History of design: The bouzouki is descendant of the long necked lute, which was known from Ancient times. Same type of instrument was played in Pre-Hellenic civilizations like Egypt & Chine. In ancient Greece predecessor of a bouzouki was known under the name of “pandouris” that changed into “tambouras” during Byzantine era. The National Archeological Museum of Greece displays the “tambouras” that belonged to the hero of Greek revolution of 1821, and which bears great similarity to the bouzouki used by “rembetes”.
Bouzouki was reintroduced to Greece in early 20th century by immigrants from Asia Minor and Turkey. Since then the main instruments for traditionally Greek type of music called “rembetiko” were bouzouki and its much smaller version – baglama.
At that times bouzouki used to have three pairs of strings with strings of each pair tuned the same and tuning for the bouzouki being D(re), A(la), D(re). The re-string was basic for the melody and the la- string and second re-string used to play chords. The first bottom re-string is known as Kantini and the first top re-string as Bourgana. Adding of the forth pair of strings in 1950’s made it possible to enrich the sound of the instrument and add new styles to the traditional melodies played with bouzouki. The bouzouki with four pairs of strings is tuned C, F, A, D and the chords are played same as a guitar.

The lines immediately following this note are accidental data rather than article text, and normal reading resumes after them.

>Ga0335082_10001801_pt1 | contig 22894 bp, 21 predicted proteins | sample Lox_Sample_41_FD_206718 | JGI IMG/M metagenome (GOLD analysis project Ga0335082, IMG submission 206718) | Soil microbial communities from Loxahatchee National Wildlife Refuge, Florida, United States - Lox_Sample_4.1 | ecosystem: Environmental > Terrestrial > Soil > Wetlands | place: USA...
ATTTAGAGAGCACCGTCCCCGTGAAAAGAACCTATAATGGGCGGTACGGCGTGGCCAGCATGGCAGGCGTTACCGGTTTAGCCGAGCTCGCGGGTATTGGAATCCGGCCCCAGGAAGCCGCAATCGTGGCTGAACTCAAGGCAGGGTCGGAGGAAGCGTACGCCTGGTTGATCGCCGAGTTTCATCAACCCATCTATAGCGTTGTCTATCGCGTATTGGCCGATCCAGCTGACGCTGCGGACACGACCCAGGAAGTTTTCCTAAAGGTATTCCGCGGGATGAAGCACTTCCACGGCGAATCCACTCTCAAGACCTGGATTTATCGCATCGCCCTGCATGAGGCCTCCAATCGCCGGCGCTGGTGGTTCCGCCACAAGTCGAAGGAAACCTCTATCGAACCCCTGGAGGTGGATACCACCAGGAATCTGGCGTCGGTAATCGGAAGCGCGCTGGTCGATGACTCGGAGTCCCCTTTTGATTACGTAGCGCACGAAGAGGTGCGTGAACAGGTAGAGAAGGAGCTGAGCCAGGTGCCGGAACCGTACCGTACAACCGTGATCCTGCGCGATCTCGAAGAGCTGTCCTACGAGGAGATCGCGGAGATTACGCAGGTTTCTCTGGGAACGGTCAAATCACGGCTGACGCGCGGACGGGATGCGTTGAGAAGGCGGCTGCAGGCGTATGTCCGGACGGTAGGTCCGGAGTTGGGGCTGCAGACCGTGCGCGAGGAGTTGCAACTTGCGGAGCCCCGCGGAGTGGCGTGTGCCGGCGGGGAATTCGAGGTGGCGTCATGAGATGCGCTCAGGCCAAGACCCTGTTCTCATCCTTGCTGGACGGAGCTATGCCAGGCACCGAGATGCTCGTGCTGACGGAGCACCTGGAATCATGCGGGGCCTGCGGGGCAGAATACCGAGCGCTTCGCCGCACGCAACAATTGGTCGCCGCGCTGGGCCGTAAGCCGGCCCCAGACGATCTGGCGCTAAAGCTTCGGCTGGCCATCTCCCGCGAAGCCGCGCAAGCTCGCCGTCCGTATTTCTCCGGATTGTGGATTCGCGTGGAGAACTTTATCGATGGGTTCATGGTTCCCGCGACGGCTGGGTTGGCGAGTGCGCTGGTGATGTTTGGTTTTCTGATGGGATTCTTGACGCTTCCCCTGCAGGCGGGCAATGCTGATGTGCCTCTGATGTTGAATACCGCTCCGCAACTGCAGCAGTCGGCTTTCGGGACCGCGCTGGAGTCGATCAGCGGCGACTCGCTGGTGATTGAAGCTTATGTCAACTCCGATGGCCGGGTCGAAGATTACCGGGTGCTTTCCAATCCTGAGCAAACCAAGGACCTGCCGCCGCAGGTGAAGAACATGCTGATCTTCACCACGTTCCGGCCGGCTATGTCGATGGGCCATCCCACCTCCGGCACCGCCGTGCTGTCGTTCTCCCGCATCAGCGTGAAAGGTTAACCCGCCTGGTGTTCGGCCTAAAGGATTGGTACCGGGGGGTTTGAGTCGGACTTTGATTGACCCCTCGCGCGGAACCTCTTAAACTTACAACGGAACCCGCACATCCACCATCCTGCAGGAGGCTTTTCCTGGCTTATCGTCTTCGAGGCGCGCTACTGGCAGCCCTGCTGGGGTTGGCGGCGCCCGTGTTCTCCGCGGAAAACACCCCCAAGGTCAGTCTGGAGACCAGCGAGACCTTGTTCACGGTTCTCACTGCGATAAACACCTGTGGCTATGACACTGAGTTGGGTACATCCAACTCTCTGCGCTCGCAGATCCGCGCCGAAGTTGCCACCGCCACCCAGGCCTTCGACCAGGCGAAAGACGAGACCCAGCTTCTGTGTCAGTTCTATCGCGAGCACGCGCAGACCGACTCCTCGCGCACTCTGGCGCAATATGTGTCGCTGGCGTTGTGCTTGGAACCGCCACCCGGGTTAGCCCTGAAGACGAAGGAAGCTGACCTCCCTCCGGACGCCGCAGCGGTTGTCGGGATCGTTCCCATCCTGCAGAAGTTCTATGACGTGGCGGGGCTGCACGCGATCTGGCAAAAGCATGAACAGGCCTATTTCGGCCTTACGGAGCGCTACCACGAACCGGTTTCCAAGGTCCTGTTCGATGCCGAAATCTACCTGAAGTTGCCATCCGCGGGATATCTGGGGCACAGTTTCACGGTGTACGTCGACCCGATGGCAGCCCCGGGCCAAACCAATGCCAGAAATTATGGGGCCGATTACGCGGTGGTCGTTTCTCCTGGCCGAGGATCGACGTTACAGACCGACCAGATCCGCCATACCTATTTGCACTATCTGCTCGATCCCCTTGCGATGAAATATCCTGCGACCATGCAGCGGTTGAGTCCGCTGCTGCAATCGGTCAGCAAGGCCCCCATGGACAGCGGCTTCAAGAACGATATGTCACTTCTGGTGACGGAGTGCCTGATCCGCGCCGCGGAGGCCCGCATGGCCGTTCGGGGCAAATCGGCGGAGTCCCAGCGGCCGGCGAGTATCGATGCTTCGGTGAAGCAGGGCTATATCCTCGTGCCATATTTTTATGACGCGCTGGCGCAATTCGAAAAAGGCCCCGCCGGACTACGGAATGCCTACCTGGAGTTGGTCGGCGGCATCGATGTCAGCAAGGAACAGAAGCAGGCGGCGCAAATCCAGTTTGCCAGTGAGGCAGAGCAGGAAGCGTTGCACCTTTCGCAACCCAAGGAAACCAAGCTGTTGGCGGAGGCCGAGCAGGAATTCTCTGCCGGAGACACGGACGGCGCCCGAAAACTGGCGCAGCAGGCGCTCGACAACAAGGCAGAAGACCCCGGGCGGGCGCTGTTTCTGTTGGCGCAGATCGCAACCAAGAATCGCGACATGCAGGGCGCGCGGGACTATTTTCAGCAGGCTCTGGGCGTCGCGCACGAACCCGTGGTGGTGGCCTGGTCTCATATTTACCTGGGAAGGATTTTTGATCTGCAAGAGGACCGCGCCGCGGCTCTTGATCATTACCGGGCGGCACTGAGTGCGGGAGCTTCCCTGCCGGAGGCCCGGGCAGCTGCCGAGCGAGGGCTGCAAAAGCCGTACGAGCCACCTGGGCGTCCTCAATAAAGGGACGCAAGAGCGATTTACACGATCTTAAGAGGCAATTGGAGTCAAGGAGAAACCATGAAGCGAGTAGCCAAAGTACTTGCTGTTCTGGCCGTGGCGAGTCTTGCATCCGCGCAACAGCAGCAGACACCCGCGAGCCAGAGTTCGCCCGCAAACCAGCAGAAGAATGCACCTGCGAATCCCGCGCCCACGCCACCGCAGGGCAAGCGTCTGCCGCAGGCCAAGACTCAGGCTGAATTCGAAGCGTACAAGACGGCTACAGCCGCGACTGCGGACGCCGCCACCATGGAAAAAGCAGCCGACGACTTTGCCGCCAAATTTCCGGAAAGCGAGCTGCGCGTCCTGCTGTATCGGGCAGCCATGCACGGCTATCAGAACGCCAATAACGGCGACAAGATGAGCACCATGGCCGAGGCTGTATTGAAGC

Baglama has three pairs of string just like an old bouzouki and is tuned in the same way – re, la, re. Today baglama is an essential instrument for playing “rembetiko” music, as it gives the distinct traditional sound to the composition.
The bouzouki is played with a plectrum (pena or pick) which, in older times, would have been made from a feather, a horn or the bark of a cherry tree.
Making of the bouzouki: The sound box of a bouzouki can be made in two ways. One way is carving the entire sound box from wood. At present there are only few skillful makers to use that method for making of a bouzouki, even though it is still widely used method to craft the baglama. The second way is the mold method where strips of wood are bend over a specific pear shape mold and glued together to produce the sound box. The pear shapes being used vary in size and shape, and the resulting instruments can be longer or shorter, deeper or shallower, rounder or narrower depending on the shape used.
In the old days makers were using turtle shells, half of gourd and other similar objects. In the times of war musicians were known to make small baglama out of water flask given to the soldiers.
Additionally: The origins of the name.
The name of bouzouki seems to be related to the name of a Turkish instrument of a same shape. The instrument was called saz, but the smaller version of it carried the name “bozouk saz”, where ‘bozouk” means broken and refers to smaller then usual size.
In 1960 Greek music was rapidly gaining world-wide recognition. Never on Sunday served to highlight the fact that the Greeks had something new and fresh to offer to those of us who had been nourished on French, Italian and Spanish popular music. The dynamic Greek sound of the Bouzouki and the colorful, vigorous and unusual rhythms of Greece soon captured the ear and fancy of the devotees of Continental music. Although the bouzouki was and is the main lead instrument of the "Rembetika" and "Laika (Greek)" songs it does not stop there. With some fantasy and daring compositions unusual sounds of creativity can be produced.